From Sea Level to Base Camp
by Liesl Clark
"As soon as I figured out how to work the emergency escape button, I was
fine," explains Breashears
Why it's called "the magnet" was a mystery until the moment we saw it; a sign
across the door warned "DANGER! HIGH MAGNETIC ENVIRONMENT!," and inside a
monstrous machine slumped in the center of a bare room, an array of track
lights beaming down on it as if this behemoth were the star of a stage play in
an underground laboratory. The magnet at the University of Washington Medical
School sits on the bottom floor and is an MRI scanner that can image any part
of the human body in superb 3-dimensional detail. Our subjects are
high-altitude mountaineers who are leaving for Mt. Everest in two weeks.
So what are we doing in this basement instead of out training and packing? We
want to know how high altitude affects the brain and body. To find out, we've
put together a team of four climbers willing to submit themselves to
physiological and neuro-behavioral tests at sea level and at points along the
route to the summit of Everest. We will share what we discover in real-time on
this Web site, and in a NOVA program to be broadcast next winter.
Conducting our tests today is high altitude physiologist Dr. Brownie Schoene.
He asks Ed Viesturs, one of the ablest high altitude mountaineers in the world
(he has summited Everest four times, three times without oxygen), to take off
any metal objects he may be wearing before entering the room. Belts, watches,
even credit cards and change have to stay outside the range of the scanner's
magnetic field. Viesturs lays down on the table. Clamps are fastened tightly
to his temples and a chin strap is adjusted to ensure that his head remains
stationary during the brain scan. The protocol is simple but lengthy, with 25
minutes of baseline testing, 20 minutes of hyperventilation to simulate
breathing at altitude, and 14 minutes of normal breathing.
The initial 25 minutes of baseline scans are conducted to get images of the
climbers' brains in a normal resting state. Then the climbers hyperventilate
for 20 minutes and images are captured to gauge whether there are any chemical
changes in their brains during this time. This is meant to simulate the high
breathing rate, increased blood oxygen saturation level and decreased carbon
dioxide level seen at altitude.
"The hyperventilating is really hard after 15 minutes. You have to discipline
yourself to continue doing it. And then my fingers start tingling and I lose
some feeling in my hands," Ed remarks. Dr. Schoene explains, "If you've ever
hyperventilated for more than a minute, you'll see it's not easy to keep doing.
After you've hyperventilated for a while, part of your brain is telling you to stop.
So you basically are competing with your
brain to keep up the rigorous breathing process."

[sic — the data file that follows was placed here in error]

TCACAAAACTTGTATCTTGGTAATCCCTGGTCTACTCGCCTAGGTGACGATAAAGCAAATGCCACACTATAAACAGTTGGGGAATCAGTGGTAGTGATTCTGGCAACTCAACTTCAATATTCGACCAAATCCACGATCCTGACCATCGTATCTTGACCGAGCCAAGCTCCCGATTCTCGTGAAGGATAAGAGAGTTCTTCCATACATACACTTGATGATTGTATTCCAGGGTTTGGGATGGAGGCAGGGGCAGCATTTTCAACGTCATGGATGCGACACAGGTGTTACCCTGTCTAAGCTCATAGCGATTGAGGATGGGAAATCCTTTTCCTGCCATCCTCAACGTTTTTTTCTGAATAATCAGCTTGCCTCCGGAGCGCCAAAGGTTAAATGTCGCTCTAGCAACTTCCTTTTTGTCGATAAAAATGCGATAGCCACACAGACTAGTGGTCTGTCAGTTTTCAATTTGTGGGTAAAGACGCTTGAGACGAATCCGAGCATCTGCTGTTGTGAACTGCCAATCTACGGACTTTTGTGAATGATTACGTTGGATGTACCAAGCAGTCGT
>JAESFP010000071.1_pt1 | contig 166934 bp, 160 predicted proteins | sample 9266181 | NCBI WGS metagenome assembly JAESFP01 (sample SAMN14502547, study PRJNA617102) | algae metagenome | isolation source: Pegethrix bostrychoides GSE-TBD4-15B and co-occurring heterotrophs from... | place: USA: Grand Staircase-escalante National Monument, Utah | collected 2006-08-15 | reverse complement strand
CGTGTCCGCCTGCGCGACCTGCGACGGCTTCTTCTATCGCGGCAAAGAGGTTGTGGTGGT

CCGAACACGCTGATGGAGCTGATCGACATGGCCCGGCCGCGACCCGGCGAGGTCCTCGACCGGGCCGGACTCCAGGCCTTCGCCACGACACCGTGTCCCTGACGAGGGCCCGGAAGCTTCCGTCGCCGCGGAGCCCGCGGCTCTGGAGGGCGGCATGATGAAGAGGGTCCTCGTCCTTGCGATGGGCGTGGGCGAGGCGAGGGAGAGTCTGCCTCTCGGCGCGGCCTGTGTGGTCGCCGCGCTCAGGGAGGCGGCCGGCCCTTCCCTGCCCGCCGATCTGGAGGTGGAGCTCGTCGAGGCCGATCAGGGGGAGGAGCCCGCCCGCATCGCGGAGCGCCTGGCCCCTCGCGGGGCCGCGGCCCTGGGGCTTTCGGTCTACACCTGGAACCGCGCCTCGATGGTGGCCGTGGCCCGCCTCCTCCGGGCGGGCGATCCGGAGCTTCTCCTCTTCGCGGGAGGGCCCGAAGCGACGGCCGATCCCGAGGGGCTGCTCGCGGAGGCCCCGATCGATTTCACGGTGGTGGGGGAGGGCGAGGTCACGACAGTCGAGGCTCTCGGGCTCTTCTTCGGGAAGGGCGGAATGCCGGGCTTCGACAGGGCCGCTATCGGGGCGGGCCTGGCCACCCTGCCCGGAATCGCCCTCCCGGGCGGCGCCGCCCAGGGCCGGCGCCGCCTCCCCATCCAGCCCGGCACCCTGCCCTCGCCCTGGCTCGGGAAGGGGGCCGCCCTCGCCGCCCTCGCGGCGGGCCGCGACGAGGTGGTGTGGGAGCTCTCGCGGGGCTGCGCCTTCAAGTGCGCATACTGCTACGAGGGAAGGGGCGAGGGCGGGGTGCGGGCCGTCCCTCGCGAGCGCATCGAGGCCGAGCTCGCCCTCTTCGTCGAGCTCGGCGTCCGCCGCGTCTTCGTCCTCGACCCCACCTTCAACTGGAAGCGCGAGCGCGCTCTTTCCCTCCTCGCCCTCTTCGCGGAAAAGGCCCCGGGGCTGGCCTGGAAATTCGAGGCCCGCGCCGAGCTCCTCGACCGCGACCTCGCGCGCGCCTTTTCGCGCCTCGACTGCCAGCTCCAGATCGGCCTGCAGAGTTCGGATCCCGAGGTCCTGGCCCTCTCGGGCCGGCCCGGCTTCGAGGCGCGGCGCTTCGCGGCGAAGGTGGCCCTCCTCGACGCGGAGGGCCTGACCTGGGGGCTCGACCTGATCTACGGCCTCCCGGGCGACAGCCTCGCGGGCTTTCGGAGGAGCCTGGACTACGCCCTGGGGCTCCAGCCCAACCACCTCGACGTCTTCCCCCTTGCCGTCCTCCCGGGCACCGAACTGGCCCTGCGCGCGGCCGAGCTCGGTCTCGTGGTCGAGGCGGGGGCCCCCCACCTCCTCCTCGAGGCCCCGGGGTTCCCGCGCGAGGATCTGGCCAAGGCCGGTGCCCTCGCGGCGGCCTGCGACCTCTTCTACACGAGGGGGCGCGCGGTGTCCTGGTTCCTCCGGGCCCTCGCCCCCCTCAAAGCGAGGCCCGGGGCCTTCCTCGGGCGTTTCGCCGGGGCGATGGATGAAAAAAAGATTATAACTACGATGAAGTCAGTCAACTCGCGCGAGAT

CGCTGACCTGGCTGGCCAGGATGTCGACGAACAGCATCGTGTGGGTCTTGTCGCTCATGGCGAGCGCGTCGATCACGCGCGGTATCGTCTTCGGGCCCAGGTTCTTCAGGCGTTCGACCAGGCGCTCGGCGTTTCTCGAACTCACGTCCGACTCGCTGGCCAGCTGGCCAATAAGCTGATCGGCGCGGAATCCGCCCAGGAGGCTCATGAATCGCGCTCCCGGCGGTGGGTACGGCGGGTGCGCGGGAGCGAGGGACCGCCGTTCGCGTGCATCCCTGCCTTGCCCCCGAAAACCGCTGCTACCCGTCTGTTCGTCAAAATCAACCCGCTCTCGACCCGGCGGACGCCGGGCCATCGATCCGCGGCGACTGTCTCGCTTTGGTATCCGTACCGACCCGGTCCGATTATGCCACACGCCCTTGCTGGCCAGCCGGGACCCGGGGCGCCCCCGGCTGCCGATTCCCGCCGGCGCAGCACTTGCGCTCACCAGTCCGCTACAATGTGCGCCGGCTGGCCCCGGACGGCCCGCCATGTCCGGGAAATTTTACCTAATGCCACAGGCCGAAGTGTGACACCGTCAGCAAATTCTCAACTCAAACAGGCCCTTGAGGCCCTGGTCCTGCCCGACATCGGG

Next into the maw of the scanner is David Breashears, a climber and filmmaker
who has summited Everest three times, including last year's ultimate feat of
filming 70mm IMAX film from the summit. It takes two attempts to get David
comfortable with the confinement of the MRI scanner. "As soon as I figured out
how to work the emergency escape button, I was fine," explains Breashears.
David Carter is our next subject, a climbing guide on Mt. Rainier and Mt.
McKinley who is going back to Nepal this year to make his second attempt on
Everest. Dr. Schoene explains what Carter must do for this test, which gauges
hypoxic ventilatory response, or HVR—in essence one's breathing response to
low levels of oxygen. "What we do is gradually lower the oxygen level in the
inspired air through the mouthpiece. The subject is relaxed, not doing
anything. But the body responds—by breathing more. Within five to 10 minutes we
can simulate what the brain will tell the body to do at altitude in terms of
breathing." Dr. Schoene instructs Carter to relax and breathe normally through
When Carter removes his mouthpiece he comments, "Once in a while I felt like I
had to breathe a little bit harder." "Well, we just gave you a free trip to
20,000 feet," responded Dr. Schoene; unbeknownst to Carter, Dr. Schoene had
lowered the level of oxygen gas Carter was breathing to simulate the level of
oxygen available at 20,000 feet.
The usual response to hypoxia, or lack of oxygen, is an increased breathing
rate. "It's useful for people to have their breathing stimulated by low
oxygen," Dr. Schoene explains, "because without that they couldn't obtain
enough oxygen from the very low oxygen near the summit of Everest or even down
at 24,000 feet. So if one has a brisk breathing response, they tend to do
better at altitude." Carter, Breashears and Viesturs all turn out to have what Dr.
Schoene terms "moderately brisk HVRs."
Next we put Breashears, Viesturs, and Carter through a deep breathing test that
measures lung capacity and volume. They must each wear a mouthpiece with a
tube attached, and breathe deeply into a gauge which measures the volume of air
inhaled and exhaled. We ask Dr. Schoene whether it's
important to have big lungs. "Yes—you can move more air and obtain more
oxygen within the lungs, which the blood can then pick up and deliver to the
muscle tissues, probably with less work. There is work entailed in breathing
because the breathing process takes muscles to work."
Continue: VO2 MAX
Lost on Everest |
High Exposure |
History & Culture |
Earth, Wind, & Ice
Previous Expeditions |
Site Map |
Editor's Picks |
Previous Sites |
Join Us/E-mail |
About NOVA |
Site Map |
PBS Online |
NOVA Online |
© | Updated November 2000
Support provided by
For new content
visit the redesigned